In accordance with the New York practice, a judgment for arrearages on the order pendente lite was entered in favor of plaintiff and against defendant in the New York Supreme Court March 10, 1955, service of the application therefor having been made on defendant's New York counsel.

Defendant moved to 24 Thomas Street, Paterson, in this State, in November 1952. He has resided there ever since, except for an indeterminate period prior to May 1954, during which his place of residence is a matter of doubt. He obtained a Florida divorce May 31, 1954 on grounds of extreme cruelty, presumably based upon some sort of residence in that state. But he testified he made three trips from Florida to New Jersey and "stayed for a while up here." However, in reporting to the immigration authorities in January 1954, pursuant to federal regulations for control of resident aliens, he gave the Paterson address as his residence. In July 1954 he married the daughter of the other occupants of the two-family house in which he lived in Paterson, and he cohabited with her there until he consulted New Jersey counsel after service upon him in December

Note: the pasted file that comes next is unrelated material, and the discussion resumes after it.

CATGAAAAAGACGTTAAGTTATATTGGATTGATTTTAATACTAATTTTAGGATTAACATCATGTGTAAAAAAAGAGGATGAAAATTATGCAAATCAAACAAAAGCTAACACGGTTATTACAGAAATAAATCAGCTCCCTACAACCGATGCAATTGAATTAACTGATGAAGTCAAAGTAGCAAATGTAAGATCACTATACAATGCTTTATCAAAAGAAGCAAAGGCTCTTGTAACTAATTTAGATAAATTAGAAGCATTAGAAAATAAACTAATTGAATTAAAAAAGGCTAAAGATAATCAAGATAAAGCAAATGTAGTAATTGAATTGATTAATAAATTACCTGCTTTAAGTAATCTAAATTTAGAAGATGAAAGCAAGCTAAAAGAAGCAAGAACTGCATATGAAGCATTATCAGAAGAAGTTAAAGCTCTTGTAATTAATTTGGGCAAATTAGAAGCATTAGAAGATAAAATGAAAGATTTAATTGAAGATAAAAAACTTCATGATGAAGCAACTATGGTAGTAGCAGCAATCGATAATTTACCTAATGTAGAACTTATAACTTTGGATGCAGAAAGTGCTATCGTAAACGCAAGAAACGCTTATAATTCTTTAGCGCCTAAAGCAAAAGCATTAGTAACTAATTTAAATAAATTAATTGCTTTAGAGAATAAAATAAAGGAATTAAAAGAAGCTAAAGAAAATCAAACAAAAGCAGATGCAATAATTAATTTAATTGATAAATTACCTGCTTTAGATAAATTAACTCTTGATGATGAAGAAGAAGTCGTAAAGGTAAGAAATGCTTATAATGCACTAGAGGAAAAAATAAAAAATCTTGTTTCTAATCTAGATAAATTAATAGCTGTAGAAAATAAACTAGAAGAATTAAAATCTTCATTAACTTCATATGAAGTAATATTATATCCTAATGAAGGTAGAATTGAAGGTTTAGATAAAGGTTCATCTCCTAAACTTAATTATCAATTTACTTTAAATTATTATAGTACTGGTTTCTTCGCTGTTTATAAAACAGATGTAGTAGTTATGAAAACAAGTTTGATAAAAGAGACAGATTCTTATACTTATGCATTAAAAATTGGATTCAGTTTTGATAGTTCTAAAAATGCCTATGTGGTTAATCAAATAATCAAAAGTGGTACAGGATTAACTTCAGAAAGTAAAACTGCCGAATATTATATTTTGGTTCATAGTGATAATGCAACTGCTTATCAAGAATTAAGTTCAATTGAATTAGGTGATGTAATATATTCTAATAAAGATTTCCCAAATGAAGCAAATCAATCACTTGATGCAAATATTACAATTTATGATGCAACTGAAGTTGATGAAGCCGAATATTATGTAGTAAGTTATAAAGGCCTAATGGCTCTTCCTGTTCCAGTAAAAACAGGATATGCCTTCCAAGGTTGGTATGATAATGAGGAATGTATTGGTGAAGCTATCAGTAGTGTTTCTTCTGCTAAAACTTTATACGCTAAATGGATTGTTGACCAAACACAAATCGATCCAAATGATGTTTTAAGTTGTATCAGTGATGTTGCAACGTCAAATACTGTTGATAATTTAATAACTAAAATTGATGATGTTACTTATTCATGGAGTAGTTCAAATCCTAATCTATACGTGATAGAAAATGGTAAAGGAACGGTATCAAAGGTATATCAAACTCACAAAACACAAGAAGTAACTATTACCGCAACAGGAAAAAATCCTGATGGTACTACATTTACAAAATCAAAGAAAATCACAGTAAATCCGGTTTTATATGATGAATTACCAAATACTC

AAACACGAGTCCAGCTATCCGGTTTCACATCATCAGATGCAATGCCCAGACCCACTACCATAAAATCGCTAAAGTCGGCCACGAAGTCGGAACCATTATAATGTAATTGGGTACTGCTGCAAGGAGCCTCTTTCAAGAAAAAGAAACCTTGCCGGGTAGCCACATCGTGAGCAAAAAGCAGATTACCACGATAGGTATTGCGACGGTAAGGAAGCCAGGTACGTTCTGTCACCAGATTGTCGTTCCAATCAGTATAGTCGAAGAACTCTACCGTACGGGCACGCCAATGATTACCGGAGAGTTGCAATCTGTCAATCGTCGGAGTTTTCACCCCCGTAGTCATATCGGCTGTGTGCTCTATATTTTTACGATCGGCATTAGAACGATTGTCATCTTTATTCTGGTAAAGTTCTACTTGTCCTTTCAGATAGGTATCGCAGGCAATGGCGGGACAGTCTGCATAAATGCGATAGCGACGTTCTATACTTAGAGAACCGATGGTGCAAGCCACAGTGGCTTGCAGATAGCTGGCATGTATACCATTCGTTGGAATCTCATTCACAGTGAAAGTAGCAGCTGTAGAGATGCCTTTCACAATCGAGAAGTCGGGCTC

1954 of the complaint in the present action. Being then advised that the Florida divorce was invalid for failure of proper service upon the plaintiff, he ceased cohabitation with his second wife, so he testified, and since has lived in the apartment of her parents at the same address. It was conceded on defendant's behalf in open court that the Florida divorce is invalid for failure of proper service upon the plaintiff.